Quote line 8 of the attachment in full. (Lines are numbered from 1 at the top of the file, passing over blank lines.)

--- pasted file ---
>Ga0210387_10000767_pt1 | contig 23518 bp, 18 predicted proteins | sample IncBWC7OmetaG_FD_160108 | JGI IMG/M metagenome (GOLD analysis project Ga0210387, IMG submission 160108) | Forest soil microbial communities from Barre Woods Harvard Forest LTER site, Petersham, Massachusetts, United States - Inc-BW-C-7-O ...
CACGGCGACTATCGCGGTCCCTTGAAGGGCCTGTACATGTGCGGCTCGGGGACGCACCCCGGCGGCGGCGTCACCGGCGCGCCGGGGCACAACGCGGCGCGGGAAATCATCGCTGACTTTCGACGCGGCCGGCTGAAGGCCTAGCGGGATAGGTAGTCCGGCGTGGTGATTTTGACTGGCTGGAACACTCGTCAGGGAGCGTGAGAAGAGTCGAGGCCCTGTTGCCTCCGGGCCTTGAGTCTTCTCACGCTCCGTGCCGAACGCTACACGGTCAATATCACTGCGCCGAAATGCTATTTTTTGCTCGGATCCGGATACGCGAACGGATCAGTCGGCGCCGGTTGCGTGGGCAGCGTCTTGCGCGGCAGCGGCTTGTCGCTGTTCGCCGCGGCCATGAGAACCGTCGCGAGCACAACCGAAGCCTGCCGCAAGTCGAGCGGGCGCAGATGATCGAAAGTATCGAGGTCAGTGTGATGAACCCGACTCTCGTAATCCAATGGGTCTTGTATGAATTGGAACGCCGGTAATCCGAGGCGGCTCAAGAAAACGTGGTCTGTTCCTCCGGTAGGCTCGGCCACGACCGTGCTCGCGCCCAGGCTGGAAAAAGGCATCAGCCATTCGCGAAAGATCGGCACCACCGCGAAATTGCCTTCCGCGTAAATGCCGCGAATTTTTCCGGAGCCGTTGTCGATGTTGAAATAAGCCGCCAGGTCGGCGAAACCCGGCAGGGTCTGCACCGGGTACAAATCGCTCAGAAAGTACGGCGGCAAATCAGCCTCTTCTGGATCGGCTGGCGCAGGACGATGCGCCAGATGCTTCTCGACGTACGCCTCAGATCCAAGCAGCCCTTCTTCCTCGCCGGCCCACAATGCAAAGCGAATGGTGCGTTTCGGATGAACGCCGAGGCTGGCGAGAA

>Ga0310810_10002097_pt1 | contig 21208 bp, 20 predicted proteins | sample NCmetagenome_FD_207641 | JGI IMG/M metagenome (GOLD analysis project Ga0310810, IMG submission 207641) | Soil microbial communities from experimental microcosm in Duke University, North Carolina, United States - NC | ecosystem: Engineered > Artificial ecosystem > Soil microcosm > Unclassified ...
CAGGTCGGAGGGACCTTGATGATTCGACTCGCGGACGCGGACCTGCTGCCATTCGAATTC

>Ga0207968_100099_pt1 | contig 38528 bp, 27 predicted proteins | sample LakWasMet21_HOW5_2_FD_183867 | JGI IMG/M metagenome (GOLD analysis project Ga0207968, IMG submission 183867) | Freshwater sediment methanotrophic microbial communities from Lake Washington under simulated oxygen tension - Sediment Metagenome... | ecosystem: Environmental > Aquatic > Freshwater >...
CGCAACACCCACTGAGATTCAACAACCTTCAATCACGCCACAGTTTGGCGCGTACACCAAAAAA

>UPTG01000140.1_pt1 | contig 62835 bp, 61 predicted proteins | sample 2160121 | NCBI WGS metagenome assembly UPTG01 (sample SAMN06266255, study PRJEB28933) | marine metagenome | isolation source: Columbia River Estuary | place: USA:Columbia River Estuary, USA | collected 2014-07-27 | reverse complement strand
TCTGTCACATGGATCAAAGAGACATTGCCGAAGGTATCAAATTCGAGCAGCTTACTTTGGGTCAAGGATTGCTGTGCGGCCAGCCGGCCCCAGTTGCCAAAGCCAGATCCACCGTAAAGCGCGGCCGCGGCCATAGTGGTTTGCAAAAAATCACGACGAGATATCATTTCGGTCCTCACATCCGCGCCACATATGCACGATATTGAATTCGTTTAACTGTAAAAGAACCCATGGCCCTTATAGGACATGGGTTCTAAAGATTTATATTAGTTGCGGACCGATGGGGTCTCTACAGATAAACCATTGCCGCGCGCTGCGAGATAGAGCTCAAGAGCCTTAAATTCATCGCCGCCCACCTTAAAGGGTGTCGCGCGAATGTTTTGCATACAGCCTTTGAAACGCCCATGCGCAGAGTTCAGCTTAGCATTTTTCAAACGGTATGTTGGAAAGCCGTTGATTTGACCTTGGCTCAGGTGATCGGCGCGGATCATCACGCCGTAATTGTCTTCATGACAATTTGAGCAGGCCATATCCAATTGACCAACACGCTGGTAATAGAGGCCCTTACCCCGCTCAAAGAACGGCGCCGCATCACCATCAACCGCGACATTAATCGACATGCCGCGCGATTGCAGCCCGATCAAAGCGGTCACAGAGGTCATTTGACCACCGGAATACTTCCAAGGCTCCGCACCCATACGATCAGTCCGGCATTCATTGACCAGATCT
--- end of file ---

TCTGTCACATGGATCAAAGAGACATTGCCGAAGGTATCAAATTCGAGCAGCTTACTTTGGGTCAAGGATTGCTGTGCGGCCAGCCGGCCCCAGTTGCCAAAGCCAGATCCACCGTAAAGCGCGGCCGCGGCCATAGTGGTTTGCAAAAAATCACGACGAGATATCATTTCGGTCCTCACATCCGCGCCACATATGCACGATATTGAATTCGTTTAACTGTAAAAGAACCCATGGCCCTTATAGGACATGGGTTCTAAAGATTTATATTAGTTGCGGACCGATGGGGTCTCTACAGATAAACCATTGCCGCGCGCTGCGAGATAGAGCTCAAGAGCCTTAAATTCATCGCCGCCCACCTTAAAGGGTGTCGCGCGAATGTTTTGCATACAGCCTTTGAAACGCCCATGCGCAGAGTTCAGCTTAGCATTTTTCAAACGGTATGTTGGAAAGCCGTTGATTTGACCTTGGCTCAGGTGATCGGCGCGGATCATCACGCCGTAATTGTCTTCATGACAATTTGAGCAGGCCATATCCAATTGACCAACACGCTGGTAATAGAGGCCCTTACCCCGCTCAAAGAACGGCGCCGCATCACCATCAACCGCGACATTAATCGACATGCCGCGCGATTGCAGCCCGATCAAAGCGGTCACAGAGGTCATTTGACCACCGGAATACTTCCAAGGCTCCGCACCCATACGATCAGTCCGGCATTCATTGACCAGATCT